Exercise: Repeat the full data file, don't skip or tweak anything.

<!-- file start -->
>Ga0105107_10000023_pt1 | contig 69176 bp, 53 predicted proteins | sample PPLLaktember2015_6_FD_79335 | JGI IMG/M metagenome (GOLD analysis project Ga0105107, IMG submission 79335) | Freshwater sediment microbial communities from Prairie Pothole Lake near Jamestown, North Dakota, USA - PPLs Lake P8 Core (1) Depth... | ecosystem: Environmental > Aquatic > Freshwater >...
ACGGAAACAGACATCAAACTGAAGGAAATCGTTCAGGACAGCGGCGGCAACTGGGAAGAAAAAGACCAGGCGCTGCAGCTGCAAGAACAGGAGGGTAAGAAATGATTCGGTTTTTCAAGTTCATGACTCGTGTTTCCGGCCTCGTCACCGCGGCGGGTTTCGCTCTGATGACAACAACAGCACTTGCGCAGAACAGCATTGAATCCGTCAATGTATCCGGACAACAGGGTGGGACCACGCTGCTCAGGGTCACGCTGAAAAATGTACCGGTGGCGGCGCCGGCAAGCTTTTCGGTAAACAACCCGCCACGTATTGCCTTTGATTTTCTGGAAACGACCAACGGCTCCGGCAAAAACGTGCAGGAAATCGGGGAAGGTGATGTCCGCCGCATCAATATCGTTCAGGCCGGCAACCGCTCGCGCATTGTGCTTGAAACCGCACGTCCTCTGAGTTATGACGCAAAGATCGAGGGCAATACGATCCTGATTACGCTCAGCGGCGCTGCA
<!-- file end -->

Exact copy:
>Ga0105107_10000023_pt1 | contig 69176 bp, 53 predicted proteins | sample PPLLaktember2015_6_FD_79335 | JGI IMG/M metagenome (GOLD analysis project Ga0105107, IMG submission 79335) | Freshwater sediment microbial communities from Prairie Pothole Lake near Jamestown, North Dakota, USA - PPLs Lake P8 Core (1) Depth... | ecosystem: Environmental > Aquatic > Freshwater >...
ACGGAAACAGACATCAAACTGAAGGAAATCGTTCAGGACAGCGGCGGCAACTGGGAAGAAAAAGACCAGGCGCTGCAGCTGCAAGAACAGGAGGGTAAGAAATGATTCGGTTTTTCAAGTTCATGACTCGTGTTTCCGGCCTCGTCACCGCGGCGGGTTTCGCTCTGATGACAACAACAGCACTTGCGCAGAACAGCATTGAATCCGTCAATGTATCCGGACAACAGGGTGGGACCACGCTGCTCAGGGTCACGCTGAAAAATGTACCGGTGGCGGCGCCGGCAAGCTTTTCGGTAAACAACCCGCCACGTATTGCCTTTGATTTTCTGGAAACGACCAACGGCTCCGGCAAAAACGTGCAGGAAATCGGGGAAGGTGATGTCCGCCGCATCAATATCGTTCAGGCCGGCAACCGCTCGCGCATTGTGCTTGAAACCGCACGTCCTCTGAGTTATGACGCAAAGATCGAGGGCAATACGATCCTGATTACGCTCAGCGGCGCTGCA